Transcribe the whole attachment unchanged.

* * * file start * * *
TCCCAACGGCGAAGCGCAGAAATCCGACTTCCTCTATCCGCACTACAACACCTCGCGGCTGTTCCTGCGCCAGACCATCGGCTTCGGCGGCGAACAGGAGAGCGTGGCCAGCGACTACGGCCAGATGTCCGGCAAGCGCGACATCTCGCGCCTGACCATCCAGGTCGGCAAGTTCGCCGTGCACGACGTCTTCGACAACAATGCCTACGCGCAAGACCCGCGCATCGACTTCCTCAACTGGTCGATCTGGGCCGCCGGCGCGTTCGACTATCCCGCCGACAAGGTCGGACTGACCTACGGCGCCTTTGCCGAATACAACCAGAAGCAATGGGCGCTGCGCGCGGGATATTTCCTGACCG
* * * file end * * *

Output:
TCCCAACGGCGAAGCGCAGAAATCCGACTTCCTCTATCCGCACTACAACACCTCGCGGCTGTTCCTGCGCCAGACCATCGGCTTCGGCGGCGAACAGGAGAGCGTGGCCAGCGACTACGGCCAGATGTCCGGCAAGCGCGACATCTCGCGCCTGACCATCCAGGTCGGCAAGTTCGCCGTGCACGACGTCTTCGACAACAATGCCTACGCGCAAGACCCGCGCATCGACTTCCTCAACTGGTCGATCTGGGCCGCCGGCGCGTTCGACTATCCCGCCGACAAGGTCGGACTGACCTACGGCGCCTTTGCCGAATACAACCAGAAGCAATGGGCGCTGCGCGCGGGATATTTCCTGACCG